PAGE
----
The conclusion is thus inescapable that the history, concept, and wording of the second amendment to the Constitution of the United States, as well as its interpretation by every major commentator and court in the first half-century after its ratification, indicates that what is protected is an individual right of a private citizen to own and carry firearms in a peaceful manner.The following list includes those historical Supreme Court rulings in which the Second Amendment played a central role:
United States v. Miller, 307 U.S. 174 (1939). Mr. Miller was your typical career criminal, charged with a laundry list of crimes. They threw the book at him, including carrying a sawed-off shotgun, a violation of the National Firearms Act of 1934. When his case came up before the Supreme Court, Miller had skipped; he was a fugitive. No lawyer appeared to argue his side of the case; only the government lawyers showed up. (Some fair trial, huh?) Now, if the Second Amendment only protected the state militia, the case would have been easy. All the court would have had to do was say that Miller could not own a gun because he was not a member of the militia, end of discussion. But they didn't say that. Why not? In effect, they conceded that the Second Amendment protects an individual right, but still said that it was constitutional for the government to prohibit sawed-off shotguns. Their reasoning? "Certainly it is not within judicial notice that this weapon is any part of the ordinary military equipment or that its use could contribute to the common defense."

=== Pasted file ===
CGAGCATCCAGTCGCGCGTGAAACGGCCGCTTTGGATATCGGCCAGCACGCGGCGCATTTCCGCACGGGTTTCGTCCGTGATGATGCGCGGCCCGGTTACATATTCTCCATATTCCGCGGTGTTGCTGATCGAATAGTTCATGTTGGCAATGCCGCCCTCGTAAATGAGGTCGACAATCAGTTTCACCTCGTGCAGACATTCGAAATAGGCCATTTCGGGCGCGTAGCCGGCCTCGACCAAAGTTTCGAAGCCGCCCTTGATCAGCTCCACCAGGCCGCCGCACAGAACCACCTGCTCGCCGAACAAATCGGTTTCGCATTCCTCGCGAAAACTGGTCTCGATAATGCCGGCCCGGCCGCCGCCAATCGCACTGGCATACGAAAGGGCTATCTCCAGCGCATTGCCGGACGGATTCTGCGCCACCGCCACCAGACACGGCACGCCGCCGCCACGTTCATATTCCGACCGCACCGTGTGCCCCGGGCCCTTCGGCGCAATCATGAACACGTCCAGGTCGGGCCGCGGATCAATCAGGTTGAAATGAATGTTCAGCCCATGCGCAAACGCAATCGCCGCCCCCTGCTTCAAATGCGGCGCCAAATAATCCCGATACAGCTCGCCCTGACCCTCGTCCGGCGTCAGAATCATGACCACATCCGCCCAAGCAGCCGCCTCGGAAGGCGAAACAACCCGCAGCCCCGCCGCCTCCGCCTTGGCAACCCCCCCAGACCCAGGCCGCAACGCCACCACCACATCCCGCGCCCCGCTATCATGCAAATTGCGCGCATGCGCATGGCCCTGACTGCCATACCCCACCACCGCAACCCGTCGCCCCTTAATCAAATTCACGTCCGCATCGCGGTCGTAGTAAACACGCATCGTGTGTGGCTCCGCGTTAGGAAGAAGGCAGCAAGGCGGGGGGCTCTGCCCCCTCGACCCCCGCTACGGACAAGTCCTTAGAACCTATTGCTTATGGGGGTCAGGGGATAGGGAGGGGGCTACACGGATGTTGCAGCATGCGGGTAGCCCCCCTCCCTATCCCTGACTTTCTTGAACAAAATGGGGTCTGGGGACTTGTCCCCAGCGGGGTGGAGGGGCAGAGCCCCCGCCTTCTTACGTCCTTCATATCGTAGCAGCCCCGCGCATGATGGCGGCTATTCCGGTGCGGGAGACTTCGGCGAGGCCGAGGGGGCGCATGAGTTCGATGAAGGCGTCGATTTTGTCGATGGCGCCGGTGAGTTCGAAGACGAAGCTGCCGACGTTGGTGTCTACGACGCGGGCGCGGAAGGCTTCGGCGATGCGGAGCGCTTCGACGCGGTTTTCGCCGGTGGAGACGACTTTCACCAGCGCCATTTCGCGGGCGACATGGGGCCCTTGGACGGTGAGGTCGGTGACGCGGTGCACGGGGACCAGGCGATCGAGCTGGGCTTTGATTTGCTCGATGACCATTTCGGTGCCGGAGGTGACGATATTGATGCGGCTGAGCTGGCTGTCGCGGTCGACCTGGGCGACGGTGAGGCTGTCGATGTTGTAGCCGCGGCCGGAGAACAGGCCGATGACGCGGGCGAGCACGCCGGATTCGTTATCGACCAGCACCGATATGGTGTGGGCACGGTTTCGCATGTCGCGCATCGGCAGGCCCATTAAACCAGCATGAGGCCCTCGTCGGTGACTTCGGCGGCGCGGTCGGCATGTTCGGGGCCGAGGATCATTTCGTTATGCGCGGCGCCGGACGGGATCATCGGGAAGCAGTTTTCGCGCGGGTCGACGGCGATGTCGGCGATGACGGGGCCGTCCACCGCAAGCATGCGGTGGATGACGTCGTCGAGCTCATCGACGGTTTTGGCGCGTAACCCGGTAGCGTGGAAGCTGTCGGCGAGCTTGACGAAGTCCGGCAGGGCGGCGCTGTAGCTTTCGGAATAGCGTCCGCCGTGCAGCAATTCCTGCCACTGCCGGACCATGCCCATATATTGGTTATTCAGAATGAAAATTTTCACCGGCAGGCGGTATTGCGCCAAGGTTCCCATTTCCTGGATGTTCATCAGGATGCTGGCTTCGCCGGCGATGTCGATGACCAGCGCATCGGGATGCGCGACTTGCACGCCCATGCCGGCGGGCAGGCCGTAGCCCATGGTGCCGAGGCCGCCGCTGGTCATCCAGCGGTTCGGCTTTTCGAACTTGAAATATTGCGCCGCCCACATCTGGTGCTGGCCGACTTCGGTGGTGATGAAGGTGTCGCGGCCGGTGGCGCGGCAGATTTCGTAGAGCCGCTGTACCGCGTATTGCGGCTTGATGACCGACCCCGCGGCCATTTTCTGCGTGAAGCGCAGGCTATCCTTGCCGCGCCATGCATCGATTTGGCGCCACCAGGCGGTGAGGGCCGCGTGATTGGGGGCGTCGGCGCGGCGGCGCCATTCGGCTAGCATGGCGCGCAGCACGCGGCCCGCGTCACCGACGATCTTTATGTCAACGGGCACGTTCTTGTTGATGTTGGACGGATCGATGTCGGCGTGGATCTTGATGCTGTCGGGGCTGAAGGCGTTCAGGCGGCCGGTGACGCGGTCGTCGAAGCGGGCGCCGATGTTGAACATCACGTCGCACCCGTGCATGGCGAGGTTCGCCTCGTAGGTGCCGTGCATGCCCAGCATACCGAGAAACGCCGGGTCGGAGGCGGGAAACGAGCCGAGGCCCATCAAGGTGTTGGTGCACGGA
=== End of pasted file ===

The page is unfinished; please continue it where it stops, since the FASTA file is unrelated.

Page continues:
There are three interesting things about the court's statement. First, of course it was not in their notice; nobody was present to bring it to their notice! Second, had a knowledgeable advocate been present, he would have brought to the court's notice that short-barrelled shotguns have long been used as ordinary military equipment, from Revolutionary War blunderbusses to luparas in the Spanish-American War to trench-brooms in The War To End All Wars. Subsequently, U.S. troops used sawed-off shotguns in World War II, and "tunnel rats" used them in Vietnam. Third, and most important, is that the court seems to be saying that the Second Amendment only protects the right of individual citizens to have "ordinary military equipment." Very interesting. Using this line or "reasoning", it misght be possible to outlaw "sporting" arms but not so-called "assualt weapons"! What are semi-automatic "assault rifles" if not ordinary military equipment? When California's assault rifle ban reaches the Supreme Court, Miller will present a real problem for the anti-gunners.